(FiveNation.com)- New York’s Democrat Governor Kathy Hochul last fall told New Yorkers who don’t agree with her radical agenda to move to Florida, and it looks like they heeded her advice.
More New York residents fled their high-tax state for Florida in 2022 than any year in history, the New York Post reported last week.
According to figures from the Florida Department of Highway Safety and Motor Vehicles, 64,577 New Yorkers transferred their driver’s licenses to Florida in 2022.
According to the Post, the driver’s license transfer is “considered a reliable indicator of migration patterns” since it implies a more permanent decision to relocate.
A DMV staffer from Jacksonville, Florida told the Post that New Yorkers come in every day.
The staffer said the New Yorkers give several reasons for moving out of New York, most notably the state’s high taxes and eroding quality of life.
Last year’s figure eclipses the 61,728 New Yorkers who got a Florida driver’s license in 2021.
The 2022 exodus marks a 39 percent increase in migration from New York to Florida compared to the pre-pandemic year of 2019 and is a 46 percent surge compared to just five years earlier.
But New Yorkers weren’t the only ones fleeing to the Sunshine State in record numbers last year.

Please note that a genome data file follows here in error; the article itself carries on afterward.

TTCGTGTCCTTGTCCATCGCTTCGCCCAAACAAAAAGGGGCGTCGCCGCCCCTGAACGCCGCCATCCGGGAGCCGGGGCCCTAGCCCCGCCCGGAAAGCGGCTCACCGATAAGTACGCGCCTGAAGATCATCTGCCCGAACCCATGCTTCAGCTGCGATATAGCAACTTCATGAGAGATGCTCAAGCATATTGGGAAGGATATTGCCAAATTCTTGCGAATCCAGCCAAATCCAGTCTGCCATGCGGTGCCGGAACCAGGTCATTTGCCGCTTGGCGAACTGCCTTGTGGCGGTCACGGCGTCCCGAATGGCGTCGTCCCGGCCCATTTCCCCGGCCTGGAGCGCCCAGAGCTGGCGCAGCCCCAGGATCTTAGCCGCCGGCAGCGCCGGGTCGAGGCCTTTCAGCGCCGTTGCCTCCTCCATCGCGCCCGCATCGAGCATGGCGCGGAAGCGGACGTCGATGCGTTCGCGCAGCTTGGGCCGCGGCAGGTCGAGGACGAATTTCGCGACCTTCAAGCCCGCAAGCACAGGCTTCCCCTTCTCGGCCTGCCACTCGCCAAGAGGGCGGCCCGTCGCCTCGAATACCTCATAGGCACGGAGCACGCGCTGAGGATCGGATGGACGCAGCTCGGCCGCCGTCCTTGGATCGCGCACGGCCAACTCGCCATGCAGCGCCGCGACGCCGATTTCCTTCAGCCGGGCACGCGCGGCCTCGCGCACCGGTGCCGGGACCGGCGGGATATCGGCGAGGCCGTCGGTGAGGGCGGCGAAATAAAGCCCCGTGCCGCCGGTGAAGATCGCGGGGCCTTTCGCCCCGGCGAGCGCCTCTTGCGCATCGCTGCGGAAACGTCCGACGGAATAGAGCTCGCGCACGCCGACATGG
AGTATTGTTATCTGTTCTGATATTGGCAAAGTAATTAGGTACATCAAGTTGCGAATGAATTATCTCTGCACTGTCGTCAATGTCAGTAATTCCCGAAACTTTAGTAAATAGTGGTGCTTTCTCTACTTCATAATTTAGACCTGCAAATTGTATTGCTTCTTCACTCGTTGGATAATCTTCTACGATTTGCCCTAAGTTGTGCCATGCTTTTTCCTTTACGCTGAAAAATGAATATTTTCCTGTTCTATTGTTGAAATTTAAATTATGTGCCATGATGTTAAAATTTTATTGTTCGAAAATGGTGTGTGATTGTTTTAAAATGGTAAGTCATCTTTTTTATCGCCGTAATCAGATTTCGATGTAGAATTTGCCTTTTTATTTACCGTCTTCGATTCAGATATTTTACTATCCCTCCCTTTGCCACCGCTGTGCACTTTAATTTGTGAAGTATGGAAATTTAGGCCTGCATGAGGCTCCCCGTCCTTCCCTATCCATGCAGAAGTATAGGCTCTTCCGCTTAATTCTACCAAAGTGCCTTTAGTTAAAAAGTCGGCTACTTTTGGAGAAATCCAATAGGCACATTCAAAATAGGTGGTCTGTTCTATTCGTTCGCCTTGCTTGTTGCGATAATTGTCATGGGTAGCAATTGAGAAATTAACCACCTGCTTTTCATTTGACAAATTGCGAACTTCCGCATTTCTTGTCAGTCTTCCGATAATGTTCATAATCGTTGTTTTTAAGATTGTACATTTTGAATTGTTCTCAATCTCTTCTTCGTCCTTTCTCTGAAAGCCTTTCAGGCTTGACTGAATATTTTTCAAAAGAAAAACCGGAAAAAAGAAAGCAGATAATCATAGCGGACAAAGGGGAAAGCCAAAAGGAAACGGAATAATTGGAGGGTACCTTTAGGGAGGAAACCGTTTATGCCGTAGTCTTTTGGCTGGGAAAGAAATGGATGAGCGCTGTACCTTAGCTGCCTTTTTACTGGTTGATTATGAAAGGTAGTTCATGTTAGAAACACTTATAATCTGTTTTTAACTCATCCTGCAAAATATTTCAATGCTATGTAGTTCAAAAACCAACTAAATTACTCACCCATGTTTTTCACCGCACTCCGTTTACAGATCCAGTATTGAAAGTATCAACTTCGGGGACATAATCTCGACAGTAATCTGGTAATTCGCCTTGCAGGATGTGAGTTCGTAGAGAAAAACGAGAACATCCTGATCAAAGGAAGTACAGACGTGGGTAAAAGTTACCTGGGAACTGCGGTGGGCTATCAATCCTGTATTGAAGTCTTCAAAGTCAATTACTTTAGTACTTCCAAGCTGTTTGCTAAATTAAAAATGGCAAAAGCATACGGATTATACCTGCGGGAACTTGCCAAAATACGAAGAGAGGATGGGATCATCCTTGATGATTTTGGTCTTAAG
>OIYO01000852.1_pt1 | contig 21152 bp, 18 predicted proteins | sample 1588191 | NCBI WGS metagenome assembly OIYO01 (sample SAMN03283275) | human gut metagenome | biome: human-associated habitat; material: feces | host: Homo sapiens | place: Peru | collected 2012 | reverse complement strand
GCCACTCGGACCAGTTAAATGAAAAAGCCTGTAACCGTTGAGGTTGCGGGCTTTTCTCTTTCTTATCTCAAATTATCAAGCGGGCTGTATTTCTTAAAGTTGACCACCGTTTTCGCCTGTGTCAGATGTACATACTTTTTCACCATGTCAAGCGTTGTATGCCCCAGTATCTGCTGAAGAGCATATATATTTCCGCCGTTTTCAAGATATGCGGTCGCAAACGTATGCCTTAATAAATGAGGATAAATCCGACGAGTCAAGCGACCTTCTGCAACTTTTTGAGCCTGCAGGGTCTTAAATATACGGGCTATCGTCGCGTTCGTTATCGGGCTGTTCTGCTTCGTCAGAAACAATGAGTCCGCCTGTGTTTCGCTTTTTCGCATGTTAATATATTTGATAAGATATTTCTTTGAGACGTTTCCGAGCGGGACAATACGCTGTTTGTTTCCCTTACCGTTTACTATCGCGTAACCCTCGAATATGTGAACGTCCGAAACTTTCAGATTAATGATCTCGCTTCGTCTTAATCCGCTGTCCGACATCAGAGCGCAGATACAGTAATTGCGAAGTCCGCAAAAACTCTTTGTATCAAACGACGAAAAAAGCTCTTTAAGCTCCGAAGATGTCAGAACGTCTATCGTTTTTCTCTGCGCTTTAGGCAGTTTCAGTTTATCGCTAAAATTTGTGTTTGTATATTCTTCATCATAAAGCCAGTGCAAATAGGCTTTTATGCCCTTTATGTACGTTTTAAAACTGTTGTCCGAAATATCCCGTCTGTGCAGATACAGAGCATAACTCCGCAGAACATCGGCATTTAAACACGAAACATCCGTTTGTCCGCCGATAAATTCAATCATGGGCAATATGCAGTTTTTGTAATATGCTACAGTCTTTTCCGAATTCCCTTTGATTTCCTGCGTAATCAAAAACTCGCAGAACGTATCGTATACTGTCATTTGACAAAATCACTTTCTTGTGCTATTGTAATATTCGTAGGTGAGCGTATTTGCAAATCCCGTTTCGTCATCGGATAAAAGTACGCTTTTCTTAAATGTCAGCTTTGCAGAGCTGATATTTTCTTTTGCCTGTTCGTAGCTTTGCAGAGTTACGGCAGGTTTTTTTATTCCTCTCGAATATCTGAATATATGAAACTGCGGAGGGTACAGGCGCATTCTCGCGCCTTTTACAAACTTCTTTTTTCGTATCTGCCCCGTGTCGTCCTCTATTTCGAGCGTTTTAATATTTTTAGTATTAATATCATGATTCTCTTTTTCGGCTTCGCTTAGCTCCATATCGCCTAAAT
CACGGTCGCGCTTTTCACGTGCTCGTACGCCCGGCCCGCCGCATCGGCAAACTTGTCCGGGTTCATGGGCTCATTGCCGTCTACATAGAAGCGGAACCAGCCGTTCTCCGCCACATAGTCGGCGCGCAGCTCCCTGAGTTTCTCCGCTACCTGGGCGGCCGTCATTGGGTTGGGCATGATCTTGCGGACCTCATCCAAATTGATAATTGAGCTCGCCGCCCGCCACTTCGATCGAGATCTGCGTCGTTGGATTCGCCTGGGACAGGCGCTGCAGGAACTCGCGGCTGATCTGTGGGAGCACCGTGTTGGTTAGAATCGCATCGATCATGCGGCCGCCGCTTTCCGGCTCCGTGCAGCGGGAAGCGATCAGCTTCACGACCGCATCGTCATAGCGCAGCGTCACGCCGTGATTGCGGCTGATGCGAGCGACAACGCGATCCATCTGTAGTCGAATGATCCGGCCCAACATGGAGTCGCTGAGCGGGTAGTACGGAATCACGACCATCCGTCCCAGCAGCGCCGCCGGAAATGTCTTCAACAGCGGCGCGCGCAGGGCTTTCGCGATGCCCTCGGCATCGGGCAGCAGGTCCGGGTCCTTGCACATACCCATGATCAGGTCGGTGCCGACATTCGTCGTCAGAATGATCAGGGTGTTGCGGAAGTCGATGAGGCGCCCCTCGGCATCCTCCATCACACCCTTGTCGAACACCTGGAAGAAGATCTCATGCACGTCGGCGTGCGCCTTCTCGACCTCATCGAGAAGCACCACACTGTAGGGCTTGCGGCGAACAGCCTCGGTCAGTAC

According to the Post, dozens of other states, including California, Illinois, New Jersey, and Pennsylvania also set new records for migration to Florida in 2022.
New Jersey came in second place with 32,184 license transfers in 2022, slightly up from 32,083 in 2021.
California came in third, surpassing 30,000 for the first time in history with 30,168 Florida license transfers. In 2021, 27,081 California residents made tracks for Florida. What’s more, last year’s numbers are a staggering 98 percent increase from just five years ago when only 15,199 Californians got Florida licenses.
According to the Florida real estate brokers the New York Post spoke with, the Democrat victories during the November elections in New York, California, Illinois, and Pennsylvania will likely mean the incoming migration will remain brisk.